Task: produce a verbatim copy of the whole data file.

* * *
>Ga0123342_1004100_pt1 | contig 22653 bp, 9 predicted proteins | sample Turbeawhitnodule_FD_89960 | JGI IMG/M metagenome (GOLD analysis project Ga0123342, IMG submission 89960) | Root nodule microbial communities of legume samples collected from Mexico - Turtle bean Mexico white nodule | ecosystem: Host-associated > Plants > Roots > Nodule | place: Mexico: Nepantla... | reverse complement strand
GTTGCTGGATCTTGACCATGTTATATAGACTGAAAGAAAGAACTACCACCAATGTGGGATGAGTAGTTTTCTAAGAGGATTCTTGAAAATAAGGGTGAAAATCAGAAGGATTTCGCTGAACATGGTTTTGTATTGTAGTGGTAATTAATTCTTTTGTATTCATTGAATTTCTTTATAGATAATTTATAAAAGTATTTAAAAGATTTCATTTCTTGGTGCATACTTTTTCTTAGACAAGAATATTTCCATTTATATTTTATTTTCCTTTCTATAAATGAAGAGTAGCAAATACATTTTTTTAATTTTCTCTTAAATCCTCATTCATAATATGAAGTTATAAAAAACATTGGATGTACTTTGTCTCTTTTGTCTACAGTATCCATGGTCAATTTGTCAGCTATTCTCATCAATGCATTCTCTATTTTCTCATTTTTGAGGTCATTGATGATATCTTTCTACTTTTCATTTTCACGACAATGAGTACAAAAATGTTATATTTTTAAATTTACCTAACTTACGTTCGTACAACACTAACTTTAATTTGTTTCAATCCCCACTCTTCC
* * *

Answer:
>Ga0123342_1004100_pt1 | contig 22653 bp, 9 predicted proteins | sample Turbeawhitnodule_FD_89960 | JGI IMG/M metagenome (GOLD analysis project Ga0123342, IMG submission 89960) | Root nodule microbial communities of legume samples collected from Mexico - Turtle bean Mexico white nodule | ecosystem: Host-associated > Plants > Roots > Nodule | place: Mexico: Nepantla... | reverse complement strand
GTTGCTGGATCTTGACCATGTTATATAGACTGAAAGAAAGAACTACCACCAATGTGGGATGAGTAGTTTTCTAAGAGGATTCTTGAAAATAAGGGTGAAAATCAGAAGGATTTCGCTGAACATGGTTTTGTATTGTAGTGGTAATTAATTCTTTTGTATTCATTGAATTTCTTTATAGATAATTTATAAAAGTATTTAAAAGATTTCATTTCTTGGTGCATACTTTTTCTTAGACAAGAATATTTCCATTTATATTTTATTTTCCTTTCTATAAATGAAGAGTAGCAAATACATTTTTTTAATTTTCTCTTAAATCCTCATTCATAATATGAAGTTATAAAAAACATTGGATGTACTTTGTCTCTTTTGTCTACAGTATCCATGGTCAATTTGTCAGCTATTCTCATCAATGCATTCTCTATTTTCTCATTTTTGAGGTCATTGATGATATCTTTCTACTTTTCATTTTCACGACAATGAGTACAAAAATGTTATATTTTTAAATTTACCTAACTTACGTTCGTACAACACTAACTTTAATTTGTTTCAATCCCCACTCTTCC